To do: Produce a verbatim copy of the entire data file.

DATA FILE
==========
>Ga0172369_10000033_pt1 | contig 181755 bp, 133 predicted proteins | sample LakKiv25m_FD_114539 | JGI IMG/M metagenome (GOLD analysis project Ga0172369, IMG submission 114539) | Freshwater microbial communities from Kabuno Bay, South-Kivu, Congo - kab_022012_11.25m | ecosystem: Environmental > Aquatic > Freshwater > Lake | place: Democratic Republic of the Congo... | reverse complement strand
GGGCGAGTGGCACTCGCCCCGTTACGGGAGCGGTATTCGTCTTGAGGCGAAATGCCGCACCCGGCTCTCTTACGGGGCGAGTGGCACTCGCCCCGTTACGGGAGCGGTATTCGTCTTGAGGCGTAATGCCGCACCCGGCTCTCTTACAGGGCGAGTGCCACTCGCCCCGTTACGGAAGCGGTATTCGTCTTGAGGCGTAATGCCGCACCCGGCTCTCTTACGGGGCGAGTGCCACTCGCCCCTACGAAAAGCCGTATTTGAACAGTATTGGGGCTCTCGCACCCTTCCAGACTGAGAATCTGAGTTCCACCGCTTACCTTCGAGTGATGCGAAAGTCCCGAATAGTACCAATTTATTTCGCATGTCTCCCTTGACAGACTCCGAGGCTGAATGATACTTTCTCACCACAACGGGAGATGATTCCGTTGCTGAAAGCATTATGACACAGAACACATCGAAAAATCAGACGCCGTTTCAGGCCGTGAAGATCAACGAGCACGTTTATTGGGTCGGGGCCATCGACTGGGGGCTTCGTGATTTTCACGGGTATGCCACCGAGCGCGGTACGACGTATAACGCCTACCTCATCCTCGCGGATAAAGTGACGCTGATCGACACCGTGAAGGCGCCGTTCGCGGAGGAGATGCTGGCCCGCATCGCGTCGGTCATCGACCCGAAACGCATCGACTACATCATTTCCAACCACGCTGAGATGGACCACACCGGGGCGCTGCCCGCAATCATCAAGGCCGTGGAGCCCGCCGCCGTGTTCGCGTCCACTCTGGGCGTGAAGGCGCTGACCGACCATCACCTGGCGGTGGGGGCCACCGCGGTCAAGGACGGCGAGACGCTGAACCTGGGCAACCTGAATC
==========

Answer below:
>Ga0172369_10000033_pt1 | contig 181755 bp, 133 predicted proteins | sample LakKiv25m_FD_114539 | JGI IMG/M metagenome (GOLD analysis project Ga0172369, IMG submission 114539) | Freshwater microbial communities from Kabuno Bay, South-Kivu, Congo - kab_022012_11.25m | ecosystem: Environmental > Aquatic > Freshwater > Lake | place: Democratic Republic of the Congo... | reverse complement strand
GGGCGAGTGGCACTCGCCCCGTTACGGGAGCGGTATTCGTCTTGAGGCGAAATGCCGCACCCGGCTCTCTTACGGGGCGAGTGGCACTCGCCCCGTTACGGGAGCGGTATTCGTCTTGAGGCGTAATGCCGCACCCGGCTCTCTTACAGGGCGAGTGCCACTCGCCCCGTTACGGAAGCGGTATTCGTCTTGAGGCGTAATGCCGCACCCGGCTCTCTTACGGGGCGAGTGCCACTCGCCCCTACGAAAAGCCGTATTTGAACAGTATTGGGGCTCTCGCACCCTTCCAGACTGAGAATCTGAGTTCCACCGCTTACCTTCGAGTGATGCGAAAGTCCCGAATAGTACCAATTTATTTCGCATGTCTCCCTTGACAGACTCCGAGGCTGAATGATACTTTCTCACCACAACGGGAGATGATTCCGTTGCTGAAAGCATTATGACACAGAACACATCGAAAAATCAGACGCCGTTTCAGGCCGTGAAGATCAACGAGCACGTTTATTGGGTCGGGGCCATCGACTGGGGGCTTCGTGATTTTCACGGGTATGCCACCGAGCGCGGTACGACGTATAACGCCTACCTCATCCTCGCGGATAAAGTGACGCTGATCGACACCGTGAAGGCGCCGTTCGCGGAGGAGATGCTGGCCCGCATCGCGTCGGTCATCGACCCGAAACGCATCGACTACATCATTTCCAACCACGCTGAGATGGACCACACCGGGGCGCTGCCCGCAATCATCAAGGCCGTGGAGCCCGCCGCCGTGTTCGCGTCCACTCTGGGCGTGAAGGCGCTGACCGACCATCACCTGGCGGTGGGGGCCACCGCGGTCAAGGACGGCGAGACGCTGAACCTGGGCAACCTGAATC